About Saint Jerome
Saint Jerome (c. 347 – 30 September 420; (also Hierom or Jerom) (Latin: Eusebius Sophronius Hieronymus; Ancient Greek: Εὐσέβιος Σωφρόνιος Ἱερώνυμος) was a Roman Christian priest, confessor, theologian and historian, and who became a Doctor of the Church. He was the son of Eusebius, of the city of Stridon, which was on the border of Dalmatia and Pannonia. He is best known for his translation of the Bible into Latin (the Vulgate), and his list of writings is extensive.
He is recognized by the Catholic Church as a saint and Doctor of the Church, and the Vulgate is still an important text in Catholicism. He is also recognized as a saint by the Eastern Orthodox Church, where he is known as St. Jerome of Stridonium or Blessed Jerome.
Eusebius Sophronius Hieronymus was born at Stridon around 347. He was not baptized until about 360 or 366, when he had gone to Rome with his friend Bonosus (who may or may not have been the same Bonosus whom Jerome identifies as his friend who went to live as a hermit on an island in the Adriatic) to pursue rhetorical and philosophical studies. He studied under the grammarian Aelius Donatus. There Jerome learned Latin and at least some Greek, though probably not the familiarity with Greek literature he would later claim to have acquired as a schoolboy.
As a student in Rome, he engaged in the superficial activities of students there, which he indulged in quite casually but suffered terrible bouts of repentance afterwards. To appease his conscience, he would visit on Sundays the sepulchers of the martyrs and the Apostles in the catacombs. This experience would remind him of the terrors of hell:
Often I would find myself entering those crypts, deep dug in the earth, with their walls on either side lined with the bodies of the dead, where everything was so dark that almost it seemed as though the Psalmist’s words were fulfilled, Let them go down quick into Hell. Here and there the light, not entering in through windows, but filtering down from above through shafts, relieved the horror of the darkness. But again, as soon as you found yourself cautiously moving forward, the black night closed around and there came to my mind the line of Vergil, “Horror unique animos, simul ipsa silentia terrent”.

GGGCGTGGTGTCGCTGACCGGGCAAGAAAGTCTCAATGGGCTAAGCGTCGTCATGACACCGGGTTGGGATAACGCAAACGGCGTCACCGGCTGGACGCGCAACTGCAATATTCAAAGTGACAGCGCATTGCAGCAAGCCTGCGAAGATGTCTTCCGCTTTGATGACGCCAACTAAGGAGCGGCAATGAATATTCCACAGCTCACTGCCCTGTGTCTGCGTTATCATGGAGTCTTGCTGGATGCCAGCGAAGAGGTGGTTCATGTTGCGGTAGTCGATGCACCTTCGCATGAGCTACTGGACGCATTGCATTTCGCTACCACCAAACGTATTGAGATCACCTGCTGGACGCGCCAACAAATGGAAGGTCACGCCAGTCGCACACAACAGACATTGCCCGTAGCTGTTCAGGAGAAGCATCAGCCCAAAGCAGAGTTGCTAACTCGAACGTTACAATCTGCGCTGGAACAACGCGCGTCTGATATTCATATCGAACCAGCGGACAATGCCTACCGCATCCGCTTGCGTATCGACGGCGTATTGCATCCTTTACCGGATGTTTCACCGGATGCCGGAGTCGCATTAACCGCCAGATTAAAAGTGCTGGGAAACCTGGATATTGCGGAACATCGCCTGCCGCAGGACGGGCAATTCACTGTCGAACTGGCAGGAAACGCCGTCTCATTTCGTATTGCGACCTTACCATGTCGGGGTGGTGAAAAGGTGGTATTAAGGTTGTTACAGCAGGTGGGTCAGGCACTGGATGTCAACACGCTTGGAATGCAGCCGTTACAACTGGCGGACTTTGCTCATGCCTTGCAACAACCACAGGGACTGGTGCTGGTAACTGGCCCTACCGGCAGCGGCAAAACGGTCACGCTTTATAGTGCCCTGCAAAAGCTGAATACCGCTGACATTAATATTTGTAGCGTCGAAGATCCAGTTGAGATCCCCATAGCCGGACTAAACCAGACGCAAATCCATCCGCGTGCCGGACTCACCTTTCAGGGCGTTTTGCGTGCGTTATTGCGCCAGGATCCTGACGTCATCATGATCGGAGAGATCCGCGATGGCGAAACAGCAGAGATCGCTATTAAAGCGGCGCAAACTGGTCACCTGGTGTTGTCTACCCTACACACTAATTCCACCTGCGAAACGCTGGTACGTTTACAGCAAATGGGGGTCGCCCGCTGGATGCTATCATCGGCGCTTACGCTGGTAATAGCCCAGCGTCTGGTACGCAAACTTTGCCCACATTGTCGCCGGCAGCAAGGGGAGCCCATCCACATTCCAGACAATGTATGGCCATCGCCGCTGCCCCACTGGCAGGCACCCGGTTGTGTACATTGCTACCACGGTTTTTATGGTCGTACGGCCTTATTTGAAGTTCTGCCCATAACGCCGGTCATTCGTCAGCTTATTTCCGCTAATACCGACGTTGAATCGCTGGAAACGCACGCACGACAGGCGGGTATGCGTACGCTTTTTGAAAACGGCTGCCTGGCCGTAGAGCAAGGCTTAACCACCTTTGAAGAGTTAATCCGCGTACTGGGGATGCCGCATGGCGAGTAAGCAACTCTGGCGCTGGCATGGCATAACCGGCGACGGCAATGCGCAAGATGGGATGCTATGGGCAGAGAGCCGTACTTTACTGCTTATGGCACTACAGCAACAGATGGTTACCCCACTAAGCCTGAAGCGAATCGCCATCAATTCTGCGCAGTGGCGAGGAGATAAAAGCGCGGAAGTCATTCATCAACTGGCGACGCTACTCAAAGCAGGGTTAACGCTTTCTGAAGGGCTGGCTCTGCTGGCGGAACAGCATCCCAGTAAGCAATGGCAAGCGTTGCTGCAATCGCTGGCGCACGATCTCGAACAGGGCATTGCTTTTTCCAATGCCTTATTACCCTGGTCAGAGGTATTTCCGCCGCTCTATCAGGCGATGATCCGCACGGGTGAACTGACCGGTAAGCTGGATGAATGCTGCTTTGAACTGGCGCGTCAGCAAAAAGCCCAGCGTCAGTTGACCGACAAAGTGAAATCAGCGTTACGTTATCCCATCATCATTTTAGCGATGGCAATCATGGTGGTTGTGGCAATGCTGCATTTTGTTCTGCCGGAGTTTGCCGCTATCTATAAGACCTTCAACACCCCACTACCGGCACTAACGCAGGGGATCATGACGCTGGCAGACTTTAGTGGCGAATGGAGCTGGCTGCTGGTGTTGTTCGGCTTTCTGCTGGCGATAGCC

Jerome used a quote from Vergil — “The horror and the silences terrified their souls” — to describe the horror of hell. Jerome initially used classical authors to describe Christian concepts such as hell that indicated both his classical education and his deep shame of their associated practices, such as pederasty. Although initially skeptical of Christianity, he was eventually converted. After several years in Rome, he travelled with Bonosus to Gaul and settled in Trier where he seems to have first taken up theological studies, and where he copied, for his friend Tyrannius Rufinus, Hilary of Poitiers' commentary on the Psalms and the treatise De synodis. Next came a stay of at least several months, or possibly years, with Rufinus at Aquileia, where he made many Christian friends.
Some of these accompanied him when he set out about 373 on a journey through Thrace and Asia Minor into northern Syria. At Antioch, where he stayed the longest, two of his companions died and he himself was seriously ill more than once. During one of these illnesses (about the winter of 373–374), he had a vision that led him to lay aside his secular studies and devote himself to God. He seems to have abstained for a considerable time from the study of the classics and to have plunged deeply into that of the Bible, under the impulse of Apollinaris of Laodicea, then teaching in Antioch and not yet suspected of heresy.
Seized with a desire for a life of ascetic penance, he went for a time to the desert of Chalcis, to the southwest of Antioch, known as the Syrian Thebaid, from the number of hermits inhabiting it. During this period, he seems to have found time for study and writing. He made his first attempt to learn Hebrew under the guidance of a converted Jew; and he seems to have been in correspondence with Jewish Christians in Antioch. Around this time he had copied for him a Hebrew Gospel, of which fragments are preserved in his notes are known today as the Gospel of the Hebrews, and which the Nazarenes considered was the true Gospel of Matthew. Jerome translated parts of this Hebrew Gospel into Greek.
Returning to Antioch in 378 or 379, he was ordained by Bishop Paulinus, apparently unwillingly and on condition that he continue his ascetic life. Soon afterward, he went to Constantinople to pursue a study of Scripture under Gregory Nazianzen. He seems to have spent two years there; the next three (382–385) he was in Rome again, attached to Pope Damasus I and the leading Roman Christians. Invited originally for the synod of 382, held to end the schism of Antioch, he made himself indispensable to the pope, and took a prominent place in his councils.
Among his other duties, he undertook a revision of the Latin Bible, to be based on the Greek New Testament. He also updated the Psalter then at use in Rome based on the Septuagint. Though he did not realize it yet, translating much of what became the Latin Vulgate Bible would take many years, and be his most important achievement (see Writings– Translations section below).